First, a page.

Phil Dreizen

kindness in NYC

I was on the subway yesterday. A woman and her daughter left a backpack at their seat as they were exiting the train, and a guy sitting across from them rushed to get the bag, ran to the doors, got the woman's attention and handed her the bag. But once she expressed gratitude for it, the guy simply gave her a curt head nod, and sat down and seemed to avoid making eye contact with her. She really wanted him to acknowledge that she was grateful for getting the bag back to her, and as the subway pulled away from the station, she waved at the guy, who responded with a weak lifting of his arm - vaguely acknowledging her while seeming to brush her off. He never smiled at her. He never said "no problem." Was he annoyed that he "had" to help her, and resented her for it? I don't know (but I don't think that's it either).

I see this kind of behavior in New York fairly often. It's an odd mix of rudeness and extreme helpfulness. I see gruff New Yorker's volunteering to give stranger's directions all the time. Sometimes, I'm that way myself. New Yorker's have a reputation for being rude, and perhaps that's accurate, but I don't think it should be confused for a lack of helpfulness or kindness.

But I am curious. Why the hell are people in New York like this?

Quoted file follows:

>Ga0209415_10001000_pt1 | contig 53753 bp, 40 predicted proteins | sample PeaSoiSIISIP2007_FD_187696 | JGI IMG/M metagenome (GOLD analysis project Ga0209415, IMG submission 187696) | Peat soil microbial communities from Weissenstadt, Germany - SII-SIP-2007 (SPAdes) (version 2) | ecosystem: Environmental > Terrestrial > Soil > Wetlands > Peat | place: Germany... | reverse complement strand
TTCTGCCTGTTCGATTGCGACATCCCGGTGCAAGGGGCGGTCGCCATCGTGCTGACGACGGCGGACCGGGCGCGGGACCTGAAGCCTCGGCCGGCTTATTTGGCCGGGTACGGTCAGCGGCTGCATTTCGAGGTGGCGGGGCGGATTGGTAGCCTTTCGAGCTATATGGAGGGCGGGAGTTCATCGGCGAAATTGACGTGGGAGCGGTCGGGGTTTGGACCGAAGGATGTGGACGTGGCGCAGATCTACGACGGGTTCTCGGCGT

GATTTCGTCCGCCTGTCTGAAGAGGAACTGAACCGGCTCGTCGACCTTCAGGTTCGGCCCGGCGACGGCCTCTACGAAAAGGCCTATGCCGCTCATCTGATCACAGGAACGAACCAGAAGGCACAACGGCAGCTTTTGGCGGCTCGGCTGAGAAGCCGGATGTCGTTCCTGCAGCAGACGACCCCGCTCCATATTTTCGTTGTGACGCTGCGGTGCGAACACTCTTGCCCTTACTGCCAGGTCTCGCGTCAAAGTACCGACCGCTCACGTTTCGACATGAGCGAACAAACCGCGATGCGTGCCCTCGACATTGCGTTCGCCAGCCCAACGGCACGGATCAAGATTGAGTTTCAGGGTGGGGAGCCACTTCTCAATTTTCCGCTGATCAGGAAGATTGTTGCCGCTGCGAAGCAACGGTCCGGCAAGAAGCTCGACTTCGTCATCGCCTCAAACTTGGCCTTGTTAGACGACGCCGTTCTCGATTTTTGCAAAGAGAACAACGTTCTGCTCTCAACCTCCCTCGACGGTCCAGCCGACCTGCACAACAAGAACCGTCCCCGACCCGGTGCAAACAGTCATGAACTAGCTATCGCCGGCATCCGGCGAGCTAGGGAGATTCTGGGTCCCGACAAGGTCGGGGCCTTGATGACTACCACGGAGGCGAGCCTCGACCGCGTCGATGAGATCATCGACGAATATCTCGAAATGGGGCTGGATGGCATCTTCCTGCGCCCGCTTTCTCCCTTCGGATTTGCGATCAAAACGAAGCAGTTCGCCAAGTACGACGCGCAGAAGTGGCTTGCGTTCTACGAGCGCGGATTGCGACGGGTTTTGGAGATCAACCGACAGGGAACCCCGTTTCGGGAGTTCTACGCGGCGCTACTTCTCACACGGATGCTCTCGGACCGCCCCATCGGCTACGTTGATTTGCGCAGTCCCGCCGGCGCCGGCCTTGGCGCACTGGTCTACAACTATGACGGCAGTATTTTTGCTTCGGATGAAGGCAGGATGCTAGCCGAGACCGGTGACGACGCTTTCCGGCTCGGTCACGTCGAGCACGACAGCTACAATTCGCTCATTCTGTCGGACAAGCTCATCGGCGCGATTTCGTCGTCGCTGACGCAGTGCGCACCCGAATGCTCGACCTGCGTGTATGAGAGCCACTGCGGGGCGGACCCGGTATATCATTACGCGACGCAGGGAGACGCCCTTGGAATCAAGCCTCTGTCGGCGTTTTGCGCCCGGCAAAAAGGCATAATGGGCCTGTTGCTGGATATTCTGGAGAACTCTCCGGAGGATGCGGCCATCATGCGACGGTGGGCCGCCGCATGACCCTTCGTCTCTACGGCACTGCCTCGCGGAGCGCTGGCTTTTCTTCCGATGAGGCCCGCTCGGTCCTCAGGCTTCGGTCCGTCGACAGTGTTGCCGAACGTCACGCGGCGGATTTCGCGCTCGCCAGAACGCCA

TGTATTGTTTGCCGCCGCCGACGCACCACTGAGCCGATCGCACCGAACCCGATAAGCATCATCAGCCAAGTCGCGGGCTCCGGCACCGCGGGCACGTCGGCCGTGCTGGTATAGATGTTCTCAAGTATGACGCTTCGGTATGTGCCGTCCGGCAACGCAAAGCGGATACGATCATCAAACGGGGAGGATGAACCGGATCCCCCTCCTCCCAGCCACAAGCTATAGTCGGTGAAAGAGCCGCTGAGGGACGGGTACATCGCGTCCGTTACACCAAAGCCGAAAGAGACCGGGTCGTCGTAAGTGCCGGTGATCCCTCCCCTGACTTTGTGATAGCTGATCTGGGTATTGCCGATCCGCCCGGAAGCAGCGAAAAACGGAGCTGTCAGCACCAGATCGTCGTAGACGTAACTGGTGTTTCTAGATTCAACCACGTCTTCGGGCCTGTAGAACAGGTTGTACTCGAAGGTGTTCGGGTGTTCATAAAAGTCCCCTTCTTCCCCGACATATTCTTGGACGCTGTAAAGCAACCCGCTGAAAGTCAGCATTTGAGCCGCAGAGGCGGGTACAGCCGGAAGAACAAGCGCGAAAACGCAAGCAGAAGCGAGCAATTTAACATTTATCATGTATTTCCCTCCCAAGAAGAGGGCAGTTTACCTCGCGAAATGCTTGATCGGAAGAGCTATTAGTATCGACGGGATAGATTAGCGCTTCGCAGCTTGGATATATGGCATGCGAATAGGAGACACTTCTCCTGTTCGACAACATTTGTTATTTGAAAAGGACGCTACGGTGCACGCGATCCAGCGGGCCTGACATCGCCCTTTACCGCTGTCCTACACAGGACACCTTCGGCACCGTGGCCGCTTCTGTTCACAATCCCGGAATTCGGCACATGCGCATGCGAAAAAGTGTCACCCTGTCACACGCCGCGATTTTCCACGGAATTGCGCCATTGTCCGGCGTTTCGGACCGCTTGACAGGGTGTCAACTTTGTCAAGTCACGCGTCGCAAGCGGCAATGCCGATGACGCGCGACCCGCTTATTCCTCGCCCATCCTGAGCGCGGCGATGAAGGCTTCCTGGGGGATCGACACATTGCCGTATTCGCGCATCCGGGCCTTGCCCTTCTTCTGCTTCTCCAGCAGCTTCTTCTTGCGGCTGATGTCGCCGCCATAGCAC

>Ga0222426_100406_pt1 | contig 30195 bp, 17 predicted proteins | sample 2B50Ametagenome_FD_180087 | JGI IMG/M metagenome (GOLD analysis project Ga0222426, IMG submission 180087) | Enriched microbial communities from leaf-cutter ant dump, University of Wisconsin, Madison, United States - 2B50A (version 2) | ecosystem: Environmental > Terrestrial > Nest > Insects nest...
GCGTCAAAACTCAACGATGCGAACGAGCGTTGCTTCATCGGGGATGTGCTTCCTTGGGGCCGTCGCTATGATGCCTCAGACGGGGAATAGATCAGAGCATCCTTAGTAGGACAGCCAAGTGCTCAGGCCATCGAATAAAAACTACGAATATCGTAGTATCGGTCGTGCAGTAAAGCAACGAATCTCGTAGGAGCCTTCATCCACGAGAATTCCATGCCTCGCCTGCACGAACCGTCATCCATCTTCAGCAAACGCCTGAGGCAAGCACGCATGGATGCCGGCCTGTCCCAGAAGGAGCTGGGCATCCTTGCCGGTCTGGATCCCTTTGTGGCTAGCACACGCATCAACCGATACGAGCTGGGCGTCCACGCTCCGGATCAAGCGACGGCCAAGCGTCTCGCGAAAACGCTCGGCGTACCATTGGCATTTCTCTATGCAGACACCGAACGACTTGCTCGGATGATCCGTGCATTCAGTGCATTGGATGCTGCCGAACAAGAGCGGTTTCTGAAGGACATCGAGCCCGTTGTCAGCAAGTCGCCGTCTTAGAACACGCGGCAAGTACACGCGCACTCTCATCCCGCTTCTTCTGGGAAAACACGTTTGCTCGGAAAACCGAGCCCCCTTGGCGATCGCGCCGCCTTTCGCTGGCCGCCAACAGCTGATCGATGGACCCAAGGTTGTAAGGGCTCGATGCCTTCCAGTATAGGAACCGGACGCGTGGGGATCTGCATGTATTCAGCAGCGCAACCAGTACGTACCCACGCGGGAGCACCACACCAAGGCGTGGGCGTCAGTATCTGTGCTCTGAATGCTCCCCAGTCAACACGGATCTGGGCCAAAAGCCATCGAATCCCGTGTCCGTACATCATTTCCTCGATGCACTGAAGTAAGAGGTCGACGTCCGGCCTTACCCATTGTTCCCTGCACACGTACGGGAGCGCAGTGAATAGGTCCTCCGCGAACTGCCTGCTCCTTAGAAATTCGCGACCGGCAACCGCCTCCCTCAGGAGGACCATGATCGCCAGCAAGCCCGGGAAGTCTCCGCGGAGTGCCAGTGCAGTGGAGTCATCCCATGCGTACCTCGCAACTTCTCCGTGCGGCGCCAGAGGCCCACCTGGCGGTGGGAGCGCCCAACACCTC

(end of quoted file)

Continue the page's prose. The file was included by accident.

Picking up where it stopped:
June 3, 2013, 11:41 pm

It could be a lot of things. Maybe he was annoyed at having to help. Or maybe it was just a reflex. I had that happen not too long ago. I dropped some knitting tool and a guy got up and handed it to me. No smile, just handed it to me. Like it was just what you do, not because you did it to be a nice person, it's just what you do. Which I suppose in a way makes it even more genuine. They weren't helping in order to have some moment of kind feeling, they just did it because that's what you do when someone drops something. And I can say I feel like the majority of the time, on the subway, there's this code of no interaction. If you accidentally meet eyes with a stranger, it's embarrassing, it's like you committed some faux pas. Other people get to be separated by individual cars during their commute, in NYC we subway commuters all shoved together in this little box and the only way we can deal with it is by respecting that each one of us is an individual who, just like the car people, just wants to be left alone. I know there are lots of exceptions, but I think that is just part of the NYC thing.